The use of three-dimensional registration techniques is an important component for sensor-based localization and mapping. Several approaches have been proposed to align three-dimensional data, obtaining meaningful results in structured scenarios. However, the increased use of high-frame-rate 3D sensors has lead to more challenging application scenarios where the performance of registration techniques may degrade significantly. In order to improve the accuracy of the procedure, different works have considered a representative subset of points while preserving application-dependent features for registration. In this work, we tackle such a problem, considering the use of a general feature-extraction operator in the spectral domain as a prior step to the registration. The proposed spectral strategies use three wavelet transforms that are evaluated along with four well-known registration techniques. The methodology was experimentally validated in a dense orchard environment. The results show that the probability of failure in registration can be reduced up to 12.04% for the evaluated approaches, leading to a significant increase in the localization accuracy. Those results validate the effectiveness and efficiency of the spectral-assisted registration algorithms in an agricultural setting and motivate their usage for a wider range of applications.
A photogrammetry-based methodology to obtain accurate digital ground-truth of leafless fruit trees
Authors: Lavaquiol, B., Sanz, R., Llorens, J. Arnó, J., Escolà, A. 2021.A photogrammetry-based methodology to obtain accurate digital ground-truth of leafless fruit trees. Computers and Electronics in Agriculture 191, 06553. https://doi.org/10.1016/j.compag.2021.106553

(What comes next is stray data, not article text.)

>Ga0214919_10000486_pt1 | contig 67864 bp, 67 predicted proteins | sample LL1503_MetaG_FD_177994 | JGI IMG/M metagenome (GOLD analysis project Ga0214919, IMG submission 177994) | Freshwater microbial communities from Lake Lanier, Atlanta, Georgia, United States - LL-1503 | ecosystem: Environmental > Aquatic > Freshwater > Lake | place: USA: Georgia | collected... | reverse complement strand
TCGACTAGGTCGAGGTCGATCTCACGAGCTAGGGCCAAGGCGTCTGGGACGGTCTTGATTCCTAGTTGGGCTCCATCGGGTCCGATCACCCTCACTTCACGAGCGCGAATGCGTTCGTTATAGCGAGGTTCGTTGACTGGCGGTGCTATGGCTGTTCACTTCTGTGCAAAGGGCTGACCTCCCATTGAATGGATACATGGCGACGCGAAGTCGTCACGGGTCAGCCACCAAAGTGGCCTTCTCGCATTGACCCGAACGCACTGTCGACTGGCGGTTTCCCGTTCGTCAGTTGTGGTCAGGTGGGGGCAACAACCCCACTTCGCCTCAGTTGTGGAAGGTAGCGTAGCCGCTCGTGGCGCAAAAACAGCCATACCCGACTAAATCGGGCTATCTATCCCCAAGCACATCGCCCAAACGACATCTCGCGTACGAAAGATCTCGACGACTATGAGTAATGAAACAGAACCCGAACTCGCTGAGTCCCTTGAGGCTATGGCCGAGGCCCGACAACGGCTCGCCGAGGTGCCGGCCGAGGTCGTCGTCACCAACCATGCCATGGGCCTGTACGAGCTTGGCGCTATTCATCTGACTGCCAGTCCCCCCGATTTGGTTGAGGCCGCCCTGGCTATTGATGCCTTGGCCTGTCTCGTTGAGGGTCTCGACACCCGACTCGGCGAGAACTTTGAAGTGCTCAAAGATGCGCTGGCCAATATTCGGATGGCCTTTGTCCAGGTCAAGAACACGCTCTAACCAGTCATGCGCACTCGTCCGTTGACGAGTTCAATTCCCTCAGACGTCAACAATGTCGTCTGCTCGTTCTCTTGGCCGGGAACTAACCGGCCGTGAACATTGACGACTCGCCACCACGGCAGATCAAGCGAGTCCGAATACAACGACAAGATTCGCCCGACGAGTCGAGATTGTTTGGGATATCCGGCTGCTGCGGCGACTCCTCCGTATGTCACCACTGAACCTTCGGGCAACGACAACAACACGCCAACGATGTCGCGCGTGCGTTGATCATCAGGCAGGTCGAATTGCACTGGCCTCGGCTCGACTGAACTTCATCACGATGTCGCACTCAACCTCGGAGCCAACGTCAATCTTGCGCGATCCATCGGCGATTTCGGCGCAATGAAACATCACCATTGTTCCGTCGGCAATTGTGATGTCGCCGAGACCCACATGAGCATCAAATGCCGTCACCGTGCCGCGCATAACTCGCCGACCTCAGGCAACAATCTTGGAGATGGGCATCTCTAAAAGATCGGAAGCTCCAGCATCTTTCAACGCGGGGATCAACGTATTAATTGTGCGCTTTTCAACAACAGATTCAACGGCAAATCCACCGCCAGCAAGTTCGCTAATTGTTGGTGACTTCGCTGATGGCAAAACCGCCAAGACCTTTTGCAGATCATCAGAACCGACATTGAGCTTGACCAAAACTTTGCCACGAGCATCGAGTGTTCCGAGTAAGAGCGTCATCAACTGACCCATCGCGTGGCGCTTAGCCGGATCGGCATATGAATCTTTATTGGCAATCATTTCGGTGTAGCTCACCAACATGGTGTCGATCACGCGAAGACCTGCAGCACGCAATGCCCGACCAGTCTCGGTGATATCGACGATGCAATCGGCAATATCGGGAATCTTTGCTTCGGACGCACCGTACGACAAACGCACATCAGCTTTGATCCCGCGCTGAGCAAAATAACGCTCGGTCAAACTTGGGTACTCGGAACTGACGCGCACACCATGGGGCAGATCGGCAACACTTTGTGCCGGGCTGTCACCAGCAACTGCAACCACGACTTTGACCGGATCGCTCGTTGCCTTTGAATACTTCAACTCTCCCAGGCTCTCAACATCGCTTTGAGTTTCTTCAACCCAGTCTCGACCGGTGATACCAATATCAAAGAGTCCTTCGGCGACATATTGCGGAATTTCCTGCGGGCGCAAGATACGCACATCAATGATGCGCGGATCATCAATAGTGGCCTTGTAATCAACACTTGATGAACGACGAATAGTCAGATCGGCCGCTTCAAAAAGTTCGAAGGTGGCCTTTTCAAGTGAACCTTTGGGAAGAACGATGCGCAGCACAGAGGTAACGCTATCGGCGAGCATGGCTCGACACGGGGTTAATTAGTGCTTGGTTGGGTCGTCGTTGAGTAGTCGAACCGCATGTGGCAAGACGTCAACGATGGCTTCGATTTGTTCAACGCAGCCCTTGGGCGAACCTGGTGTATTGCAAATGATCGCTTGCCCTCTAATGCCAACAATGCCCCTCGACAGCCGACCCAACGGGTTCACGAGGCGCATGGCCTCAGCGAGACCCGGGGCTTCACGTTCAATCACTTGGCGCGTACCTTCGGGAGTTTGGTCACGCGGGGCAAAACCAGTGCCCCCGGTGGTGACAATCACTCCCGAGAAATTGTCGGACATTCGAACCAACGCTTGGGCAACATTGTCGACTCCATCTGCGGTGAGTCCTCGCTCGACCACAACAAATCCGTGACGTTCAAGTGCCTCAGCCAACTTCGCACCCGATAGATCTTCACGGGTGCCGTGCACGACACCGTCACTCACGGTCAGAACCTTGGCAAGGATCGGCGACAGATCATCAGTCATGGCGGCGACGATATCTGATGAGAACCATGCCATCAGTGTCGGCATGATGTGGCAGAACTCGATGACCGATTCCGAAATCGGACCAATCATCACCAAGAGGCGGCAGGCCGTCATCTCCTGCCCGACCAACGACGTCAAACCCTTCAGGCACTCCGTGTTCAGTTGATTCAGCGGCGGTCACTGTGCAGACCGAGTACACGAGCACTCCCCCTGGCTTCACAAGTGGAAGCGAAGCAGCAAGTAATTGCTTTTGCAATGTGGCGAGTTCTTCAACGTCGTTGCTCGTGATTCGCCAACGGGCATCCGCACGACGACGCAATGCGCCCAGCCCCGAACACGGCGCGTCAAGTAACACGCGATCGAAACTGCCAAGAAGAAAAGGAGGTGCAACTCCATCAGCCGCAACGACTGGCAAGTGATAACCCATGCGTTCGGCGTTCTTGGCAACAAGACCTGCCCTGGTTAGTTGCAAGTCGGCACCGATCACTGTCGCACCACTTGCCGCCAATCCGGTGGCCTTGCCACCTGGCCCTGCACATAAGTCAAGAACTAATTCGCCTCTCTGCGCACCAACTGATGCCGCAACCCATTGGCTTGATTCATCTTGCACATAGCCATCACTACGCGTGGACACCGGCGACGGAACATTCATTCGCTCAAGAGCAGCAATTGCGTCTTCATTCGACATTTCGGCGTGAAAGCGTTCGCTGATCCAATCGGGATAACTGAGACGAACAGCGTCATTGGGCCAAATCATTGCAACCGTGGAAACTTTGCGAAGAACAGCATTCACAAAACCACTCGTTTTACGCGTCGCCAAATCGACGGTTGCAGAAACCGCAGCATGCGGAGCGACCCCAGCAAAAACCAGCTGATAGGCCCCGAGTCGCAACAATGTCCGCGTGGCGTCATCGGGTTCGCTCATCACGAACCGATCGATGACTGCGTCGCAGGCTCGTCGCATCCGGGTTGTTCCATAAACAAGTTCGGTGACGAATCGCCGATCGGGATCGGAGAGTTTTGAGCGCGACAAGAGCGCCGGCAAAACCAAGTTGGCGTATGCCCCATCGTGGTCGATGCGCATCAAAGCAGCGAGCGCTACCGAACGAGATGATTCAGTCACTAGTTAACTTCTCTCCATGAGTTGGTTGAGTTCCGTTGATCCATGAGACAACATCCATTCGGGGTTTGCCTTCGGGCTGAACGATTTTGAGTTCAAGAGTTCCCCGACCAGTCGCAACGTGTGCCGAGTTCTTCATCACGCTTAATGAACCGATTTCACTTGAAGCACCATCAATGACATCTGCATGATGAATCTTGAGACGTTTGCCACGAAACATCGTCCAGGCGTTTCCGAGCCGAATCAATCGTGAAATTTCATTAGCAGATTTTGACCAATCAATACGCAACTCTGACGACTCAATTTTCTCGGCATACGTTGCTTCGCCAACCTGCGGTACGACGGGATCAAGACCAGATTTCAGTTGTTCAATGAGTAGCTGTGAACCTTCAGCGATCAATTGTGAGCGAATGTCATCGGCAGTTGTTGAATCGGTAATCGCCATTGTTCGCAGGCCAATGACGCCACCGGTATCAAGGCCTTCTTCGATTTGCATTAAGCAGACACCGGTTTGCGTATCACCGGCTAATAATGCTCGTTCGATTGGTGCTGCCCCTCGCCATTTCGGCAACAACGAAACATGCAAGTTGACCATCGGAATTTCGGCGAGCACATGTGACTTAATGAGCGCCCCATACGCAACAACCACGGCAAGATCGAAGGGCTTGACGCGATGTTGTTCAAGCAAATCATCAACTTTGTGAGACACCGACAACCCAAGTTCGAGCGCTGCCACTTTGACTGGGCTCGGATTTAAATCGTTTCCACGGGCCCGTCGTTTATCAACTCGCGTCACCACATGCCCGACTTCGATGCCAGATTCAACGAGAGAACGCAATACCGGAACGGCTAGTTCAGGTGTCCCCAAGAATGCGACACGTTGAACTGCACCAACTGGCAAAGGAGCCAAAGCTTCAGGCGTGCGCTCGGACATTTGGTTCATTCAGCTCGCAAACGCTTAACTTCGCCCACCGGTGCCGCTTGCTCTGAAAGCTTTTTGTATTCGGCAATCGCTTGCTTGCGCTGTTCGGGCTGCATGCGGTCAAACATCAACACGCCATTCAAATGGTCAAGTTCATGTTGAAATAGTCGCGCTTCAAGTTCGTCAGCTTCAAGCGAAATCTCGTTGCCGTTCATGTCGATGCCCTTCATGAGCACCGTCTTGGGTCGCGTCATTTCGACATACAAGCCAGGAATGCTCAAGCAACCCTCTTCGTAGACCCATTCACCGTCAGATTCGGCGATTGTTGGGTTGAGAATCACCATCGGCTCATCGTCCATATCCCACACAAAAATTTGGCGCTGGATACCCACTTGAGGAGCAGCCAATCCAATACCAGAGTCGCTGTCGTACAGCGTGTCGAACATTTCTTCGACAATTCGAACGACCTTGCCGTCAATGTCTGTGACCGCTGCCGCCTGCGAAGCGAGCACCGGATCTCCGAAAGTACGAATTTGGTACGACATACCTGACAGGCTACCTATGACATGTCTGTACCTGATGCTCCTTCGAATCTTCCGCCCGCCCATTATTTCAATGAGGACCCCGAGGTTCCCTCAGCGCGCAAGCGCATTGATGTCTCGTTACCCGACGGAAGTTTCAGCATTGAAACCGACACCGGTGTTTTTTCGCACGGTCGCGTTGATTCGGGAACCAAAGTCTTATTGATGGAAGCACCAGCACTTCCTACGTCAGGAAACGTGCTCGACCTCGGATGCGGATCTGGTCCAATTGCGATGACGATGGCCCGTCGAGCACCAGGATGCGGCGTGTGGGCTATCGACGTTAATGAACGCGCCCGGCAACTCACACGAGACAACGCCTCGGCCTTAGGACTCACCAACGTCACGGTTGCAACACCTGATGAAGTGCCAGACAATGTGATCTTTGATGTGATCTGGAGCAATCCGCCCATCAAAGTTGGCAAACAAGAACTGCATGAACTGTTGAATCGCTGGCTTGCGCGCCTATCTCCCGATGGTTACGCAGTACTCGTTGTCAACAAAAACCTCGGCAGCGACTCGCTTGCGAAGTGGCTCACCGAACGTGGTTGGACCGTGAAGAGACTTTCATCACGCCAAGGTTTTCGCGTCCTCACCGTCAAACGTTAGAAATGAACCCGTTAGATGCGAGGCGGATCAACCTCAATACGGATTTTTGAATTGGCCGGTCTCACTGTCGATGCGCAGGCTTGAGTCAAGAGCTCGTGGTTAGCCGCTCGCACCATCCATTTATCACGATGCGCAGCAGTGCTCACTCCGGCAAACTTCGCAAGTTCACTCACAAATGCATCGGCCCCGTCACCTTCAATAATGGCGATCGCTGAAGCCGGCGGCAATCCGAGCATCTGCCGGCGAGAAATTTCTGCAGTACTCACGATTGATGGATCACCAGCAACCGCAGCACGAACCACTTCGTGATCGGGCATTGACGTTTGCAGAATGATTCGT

In recent decades, a considerable number of sensors have been developed to obtain 3D point clouds that have great potential in optimizing management in agriculture through the application of precision agriculture techniques. In order to use the data provided by these sensors, it is essential to know their measurement error. In this paper, a methodology is presented for obtaining a 3D point cloud of a central axis training system defoliated fruit tree (Malus domestica Bork.) obtained from stereophotogrammetry techniques based on structure-from-motion (SfM) and multi-view stereo-photogrammetry (MVS). The point cloud was made from a set of 288 photographs of the scene including the ground truth tree which was used to generate the digital 3D model. The resulting point cloud was validated and proven to faithfully represent reality. The bias of the resulting model is −0.15 mm and 0.05 mm, for diameters and lengths, respectively. In addition, the presented methodology allows small changes in the ground truth actual tree to be detected as a consequence of the wood dehydration process. Having an actual and a digital ground-truth is the basis for validating other sensing systems for 3D vegetation characterization which can be used to obtain data to make more informed management decisions.
In-field apple size estimation using photogrammetry-derived 3D point clouds: Comparison of 4 different methods considering fruit occlusions
Authors: Gené-Mola, J., Sanz-Cortiella, R., Rosell-Polo, J.R., Escolà, A., Gregorio, E., 2021. In-field apple size estimation using photogrammetry-derived 3D point clouds: Comparison of 4 different methods considering fruit occlusions. Computers and Electronics in Agriculture 188, 106343. https://doi.org/10.1016/j.compag.2021.106343